Which, incidentally, is why I find your last comment extremely amusing.  Unless you do something like walk into heroic Siege of Orgrimmar with a fresh 90 or literally do nothing but extend lockouts, every challenge you face is going to be skill-based.  You'll get enough gear naturally by reclearing to beat every boss you come across without having to specifically farm gear.  Gear is simply a way to make the content easier should you choose to accept the help from Blizzard.

Paragon killed 10H Garrosh in basically 25% heroic SoO gear.  Most guilds killing him will do so with 90% heroic SoO gear -- because they're not as good as Paragon (and/or don't want to wipe the same number of times perfecting the execution).
Rowan wrote...
Think about this the next time you see some player character in truly Epic Pixels strutting their stuff in Orgrimmar, Destiny's Reach, or Meridian: despite what may be months or even years of raiding, learning strategies and tactics for epic battles against nigh invincible foes, everything they're wearing boils down to good luck on some random dice rolls.
I will strongly disagree with this -- especially since Cataclysm where WoW has been throwing gear at players.  If they've spent months of raiding and beaten nigh invincible foes in epic battles, it would in fact be absolutely horrible and terrible luck on random dice rolls for them NOT to have a good chunk of truly Epic Pixels.


  1. Get off my lawn!! ;-P

  2. Rather than calling gearing "nerfing" content, I prefer the more positively spun argument that gearing is a means of character power progression, which you touch on. If you ignore normal/hardcore raiding for just a moment (a single moment, honestly!), even for those folks who are trundling around the face of Azeroth exploring, more gear allows you to do more things. Trying to kill mobs on the Timeless Isle at an ilvl of 450 is an extremely difficult and frustrating process. Not impossible, but extremely unlikely. But ilvl 500? Sure! Compare that to killing mobs in Blasted Lands as a level 30. Not impossible, but extremely unlikely. But at level 55? Sure! And that power level allows the Explorers to explore effectively, rather than hiding in corners all the time and hoping that despite the fact they have an aggro radius approximately the size of France that they can sneak by that mob.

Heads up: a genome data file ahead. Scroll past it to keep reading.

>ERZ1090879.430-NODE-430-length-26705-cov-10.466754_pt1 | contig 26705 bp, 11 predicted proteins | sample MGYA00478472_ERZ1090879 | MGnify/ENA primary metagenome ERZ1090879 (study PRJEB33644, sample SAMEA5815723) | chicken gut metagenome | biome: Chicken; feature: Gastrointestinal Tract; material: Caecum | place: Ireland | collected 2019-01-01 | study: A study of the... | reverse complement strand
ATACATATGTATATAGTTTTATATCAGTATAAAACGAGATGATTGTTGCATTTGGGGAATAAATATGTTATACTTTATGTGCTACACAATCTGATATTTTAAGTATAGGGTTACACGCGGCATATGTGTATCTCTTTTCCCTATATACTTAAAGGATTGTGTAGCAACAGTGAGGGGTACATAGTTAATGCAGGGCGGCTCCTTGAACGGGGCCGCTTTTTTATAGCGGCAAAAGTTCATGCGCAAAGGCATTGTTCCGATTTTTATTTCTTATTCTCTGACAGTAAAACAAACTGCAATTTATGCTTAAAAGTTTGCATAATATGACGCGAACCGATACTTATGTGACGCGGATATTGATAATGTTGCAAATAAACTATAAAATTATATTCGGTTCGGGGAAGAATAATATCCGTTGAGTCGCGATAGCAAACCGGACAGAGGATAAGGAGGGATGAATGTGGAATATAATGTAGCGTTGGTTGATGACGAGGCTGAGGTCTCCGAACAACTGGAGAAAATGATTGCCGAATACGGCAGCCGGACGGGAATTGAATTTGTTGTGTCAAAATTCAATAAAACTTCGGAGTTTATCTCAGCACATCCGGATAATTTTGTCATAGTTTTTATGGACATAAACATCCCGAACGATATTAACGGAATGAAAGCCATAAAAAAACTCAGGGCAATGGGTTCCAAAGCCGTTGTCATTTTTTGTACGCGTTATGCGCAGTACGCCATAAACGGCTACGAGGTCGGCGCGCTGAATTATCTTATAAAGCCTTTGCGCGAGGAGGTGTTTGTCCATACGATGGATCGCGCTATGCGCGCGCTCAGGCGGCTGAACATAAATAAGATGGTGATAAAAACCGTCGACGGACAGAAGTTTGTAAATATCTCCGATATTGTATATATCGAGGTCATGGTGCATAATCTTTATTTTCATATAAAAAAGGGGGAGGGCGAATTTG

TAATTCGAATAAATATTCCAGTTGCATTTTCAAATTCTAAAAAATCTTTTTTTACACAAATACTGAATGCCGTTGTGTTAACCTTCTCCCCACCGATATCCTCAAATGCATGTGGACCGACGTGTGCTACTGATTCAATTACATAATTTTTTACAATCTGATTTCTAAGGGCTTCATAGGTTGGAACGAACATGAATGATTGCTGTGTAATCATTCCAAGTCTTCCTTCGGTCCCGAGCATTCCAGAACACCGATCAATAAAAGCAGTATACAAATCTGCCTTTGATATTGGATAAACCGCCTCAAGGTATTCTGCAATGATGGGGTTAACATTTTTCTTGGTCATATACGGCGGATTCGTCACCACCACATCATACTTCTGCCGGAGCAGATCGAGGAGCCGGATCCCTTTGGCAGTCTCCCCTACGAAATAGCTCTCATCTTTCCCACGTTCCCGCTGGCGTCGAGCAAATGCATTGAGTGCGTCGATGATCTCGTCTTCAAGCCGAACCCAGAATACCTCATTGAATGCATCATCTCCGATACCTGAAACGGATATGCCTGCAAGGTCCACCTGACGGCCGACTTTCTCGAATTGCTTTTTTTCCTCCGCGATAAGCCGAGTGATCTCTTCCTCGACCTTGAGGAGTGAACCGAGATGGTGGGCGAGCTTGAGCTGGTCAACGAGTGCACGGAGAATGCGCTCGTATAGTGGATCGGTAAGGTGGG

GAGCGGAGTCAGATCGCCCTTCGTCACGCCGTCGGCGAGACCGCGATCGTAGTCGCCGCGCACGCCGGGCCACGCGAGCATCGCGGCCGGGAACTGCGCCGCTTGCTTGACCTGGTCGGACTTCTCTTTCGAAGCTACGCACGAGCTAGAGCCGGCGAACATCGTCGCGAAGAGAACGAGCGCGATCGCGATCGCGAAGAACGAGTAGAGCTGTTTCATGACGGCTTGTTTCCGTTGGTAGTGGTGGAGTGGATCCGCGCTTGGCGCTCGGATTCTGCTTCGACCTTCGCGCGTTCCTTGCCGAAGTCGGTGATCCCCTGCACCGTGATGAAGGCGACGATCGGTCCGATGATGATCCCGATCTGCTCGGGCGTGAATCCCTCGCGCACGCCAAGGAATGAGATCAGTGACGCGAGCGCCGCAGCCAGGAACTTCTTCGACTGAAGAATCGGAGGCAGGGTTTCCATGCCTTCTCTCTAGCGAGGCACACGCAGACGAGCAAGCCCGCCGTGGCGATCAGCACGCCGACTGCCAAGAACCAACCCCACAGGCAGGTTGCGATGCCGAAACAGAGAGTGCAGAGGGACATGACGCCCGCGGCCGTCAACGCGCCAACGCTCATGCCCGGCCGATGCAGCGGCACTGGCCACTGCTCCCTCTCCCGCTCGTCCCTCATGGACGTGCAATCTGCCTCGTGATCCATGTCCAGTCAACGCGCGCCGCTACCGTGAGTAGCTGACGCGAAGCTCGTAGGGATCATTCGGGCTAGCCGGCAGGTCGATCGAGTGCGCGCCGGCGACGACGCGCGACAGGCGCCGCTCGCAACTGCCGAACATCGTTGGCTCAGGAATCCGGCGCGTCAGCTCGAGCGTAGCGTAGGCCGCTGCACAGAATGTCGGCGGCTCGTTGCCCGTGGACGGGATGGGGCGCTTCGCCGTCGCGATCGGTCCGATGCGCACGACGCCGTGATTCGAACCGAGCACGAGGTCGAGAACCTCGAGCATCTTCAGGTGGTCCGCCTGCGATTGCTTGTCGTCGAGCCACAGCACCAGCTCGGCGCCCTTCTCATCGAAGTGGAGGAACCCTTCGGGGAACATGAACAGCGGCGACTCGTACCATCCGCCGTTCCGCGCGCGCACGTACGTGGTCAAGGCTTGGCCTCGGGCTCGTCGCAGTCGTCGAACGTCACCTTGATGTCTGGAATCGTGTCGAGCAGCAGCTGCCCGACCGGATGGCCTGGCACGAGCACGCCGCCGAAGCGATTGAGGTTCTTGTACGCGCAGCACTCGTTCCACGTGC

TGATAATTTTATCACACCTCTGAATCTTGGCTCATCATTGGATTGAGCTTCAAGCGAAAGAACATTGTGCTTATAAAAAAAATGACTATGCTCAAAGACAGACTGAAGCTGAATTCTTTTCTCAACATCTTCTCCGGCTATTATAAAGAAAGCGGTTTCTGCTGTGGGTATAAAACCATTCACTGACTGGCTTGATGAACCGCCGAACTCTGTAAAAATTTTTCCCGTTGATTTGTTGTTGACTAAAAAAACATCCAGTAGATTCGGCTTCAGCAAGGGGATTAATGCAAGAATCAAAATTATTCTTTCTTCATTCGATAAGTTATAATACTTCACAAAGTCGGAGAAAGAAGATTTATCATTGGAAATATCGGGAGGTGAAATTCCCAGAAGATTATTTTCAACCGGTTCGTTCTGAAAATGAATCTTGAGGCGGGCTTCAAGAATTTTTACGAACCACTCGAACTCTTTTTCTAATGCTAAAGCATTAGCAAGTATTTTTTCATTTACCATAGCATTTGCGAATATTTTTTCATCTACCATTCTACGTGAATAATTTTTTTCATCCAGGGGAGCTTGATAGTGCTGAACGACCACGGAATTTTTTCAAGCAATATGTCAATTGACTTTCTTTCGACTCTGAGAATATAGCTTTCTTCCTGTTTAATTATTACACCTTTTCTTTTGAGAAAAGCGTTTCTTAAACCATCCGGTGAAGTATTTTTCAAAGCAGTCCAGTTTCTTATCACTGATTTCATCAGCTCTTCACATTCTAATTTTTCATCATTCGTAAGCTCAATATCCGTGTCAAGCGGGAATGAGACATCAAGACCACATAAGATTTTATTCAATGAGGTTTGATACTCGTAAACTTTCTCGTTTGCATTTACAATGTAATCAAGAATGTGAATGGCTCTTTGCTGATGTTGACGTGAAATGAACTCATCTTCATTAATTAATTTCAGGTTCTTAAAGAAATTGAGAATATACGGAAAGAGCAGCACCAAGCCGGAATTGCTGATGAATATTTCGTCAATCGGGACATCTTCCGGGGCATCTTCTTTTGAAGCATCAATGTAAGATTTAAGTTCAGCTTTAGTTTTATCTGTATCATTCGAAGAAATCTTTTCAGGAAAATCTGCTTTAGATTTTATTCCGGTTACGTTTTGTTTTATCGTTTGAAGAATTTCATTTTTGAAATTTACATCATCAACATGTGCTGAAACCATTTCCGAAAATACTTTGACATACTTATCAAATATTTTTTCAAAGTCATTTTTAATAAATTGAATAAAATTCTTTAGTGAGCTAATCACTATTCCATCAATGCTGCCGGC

Levels and gearing are just two methods of the same thing: representing your character's level of power. It's just really strange that when you suddenly decouple the leveling system from the gear progression system (which happens at max level in most MMOs), people suddenly take an issue with replacing their gear all the time. Nobody seems to complain about getting and replacing gear as they level.

    But I figured I'd write a post about it because I could just talk about this portion of the gear treadmill forever. Right here:

    1. I tried pointing this out to Balkoth on Stubs article (I think) that gear is about power. I never did go into the detail you did here though. I wholly agree. Increasing player power is what nerfs content, but positioning gear in an argument as solely an instrument of nerfing diminishes the fact that there's another very important part of the game. Character building. Gear is not there to nerf content, but it does as a result of character development.

      The only nerfing blizzard does is encounter design in my opinion.

    2. "Increasing player power is what nerfs content, but positioning gear in an argument as solely an instrument of nerfing diminishes the fact that there's another very important part of the game. Character building."

      So why is it important to have 31 ilvls between tiers instead of 5-10 or something similar? Why is it important for character power to improve such a large amount each tier? Surely getting 15-20% stronger would be fairly significant instead of like 60% stronger.